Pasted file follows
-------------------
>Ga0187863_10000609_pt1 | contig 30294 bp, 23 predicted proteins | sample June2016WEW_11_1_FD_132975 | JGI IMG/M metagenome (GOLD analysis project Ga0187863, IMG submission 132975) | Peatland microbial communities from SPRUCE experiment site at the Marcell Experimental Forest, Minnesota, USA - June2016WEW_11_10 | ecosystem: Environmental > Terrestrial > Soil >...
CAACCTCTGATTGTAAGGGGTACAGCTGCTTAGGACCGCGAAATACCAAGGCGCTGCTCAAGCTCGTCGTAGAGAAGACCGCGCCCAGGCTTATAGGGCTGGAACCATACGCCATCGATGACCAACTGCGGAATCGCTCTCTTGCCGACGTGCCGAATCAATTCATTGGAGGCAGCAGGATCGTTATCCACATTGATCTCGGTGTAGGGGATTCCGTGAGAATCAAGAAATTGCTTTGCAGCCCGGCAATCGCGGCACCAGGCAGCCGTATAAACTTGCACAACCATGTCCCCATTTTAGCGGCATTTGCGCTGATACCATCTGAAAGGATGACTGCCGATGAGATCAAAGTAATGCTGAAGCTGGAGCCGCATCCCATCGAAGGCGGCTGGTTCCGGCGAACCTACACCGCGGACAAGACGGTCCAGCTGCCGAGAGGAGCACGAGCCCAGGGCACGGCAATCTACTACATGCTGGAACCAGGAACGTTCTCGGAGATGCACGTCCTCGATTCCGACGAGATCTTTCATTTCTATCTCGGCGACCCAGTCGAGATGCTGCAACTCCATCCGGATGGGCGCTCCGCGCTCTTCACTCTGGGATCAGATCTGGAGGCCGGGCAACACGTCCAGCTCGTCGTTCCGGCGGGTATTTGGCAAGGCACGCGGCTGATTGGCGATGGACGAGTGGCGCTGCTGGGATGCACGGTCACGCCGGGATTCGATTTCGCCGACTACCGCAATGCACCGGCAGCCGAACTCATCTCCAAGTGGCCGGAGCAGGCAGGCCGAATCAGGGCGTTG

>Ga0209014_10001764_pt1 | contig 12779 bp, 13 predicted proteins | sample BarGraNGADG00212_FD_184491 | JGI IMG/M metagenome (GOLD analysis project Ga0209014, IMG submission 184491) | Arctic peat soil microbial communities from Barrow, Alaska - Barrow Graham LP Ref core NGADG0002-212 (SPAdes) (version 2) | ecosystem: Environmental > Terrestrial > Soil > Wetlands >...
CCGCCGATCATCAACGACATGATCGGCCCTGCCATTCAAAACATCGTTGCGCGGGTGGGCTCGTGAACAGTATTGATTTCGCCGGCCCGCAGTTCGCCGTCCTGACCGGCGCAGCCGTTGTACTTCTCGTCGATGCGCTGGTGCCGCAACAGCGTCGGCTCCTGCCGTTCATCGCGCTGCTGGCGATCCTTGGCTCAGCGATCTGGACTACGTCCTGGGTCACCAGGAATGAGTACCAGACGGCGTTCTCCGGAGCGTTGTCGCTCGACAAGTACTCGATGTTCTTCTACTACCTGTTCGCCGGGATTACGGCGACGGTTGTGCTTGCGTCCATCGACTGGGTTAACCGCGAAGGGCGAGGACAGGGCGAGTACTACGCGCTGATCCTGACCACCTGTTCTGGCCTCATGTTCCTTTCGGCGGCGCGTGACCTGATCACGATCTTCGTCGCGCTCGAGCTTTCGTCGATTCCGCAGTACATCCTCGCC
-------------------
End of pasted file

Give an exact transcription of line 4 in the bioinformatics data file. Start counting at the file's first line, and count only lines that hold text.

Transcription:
CCGCCGATCATCAACGACATGATCGGCCCTGCCATTCAAAACATCGTTGCGCGGGTGGGCTCGTGAACAGTATTGATTTCGCCGGCCCGCAGTTCGCCGTCCTGACCGGCGCAGCCGTTGTACTTCTCGTCGATGCGCTGGTGCCGCAACAGCGTCGGCTCCTGCCGTTCATCGCGCTGCTGGCGATCCTTGGCTCAGCGATCTGGACTACGTCCTGGGTCACCAGGAATGAGTACCAGACGGCGTTCTCCGGAGCGTTGTCGCTCGACAAGTACTCGATGTTCTTCTACTACCTGTTCGCCGGGATTACGGCGACGGTTGTGCTTGCGTCCATCGACTGGGTTAACCGCGAAGGGCGAGGACAGGGCGAGTACTACGCGCTGATCCTGACCACCTGTTCTGGCCTCATGTTCCTTTCGGCGGCGCGTGACCTGATCACGATCTTCGTCGCGCTCGAGCTTTCGTCGATTCCGCAGTACATCCTCGCC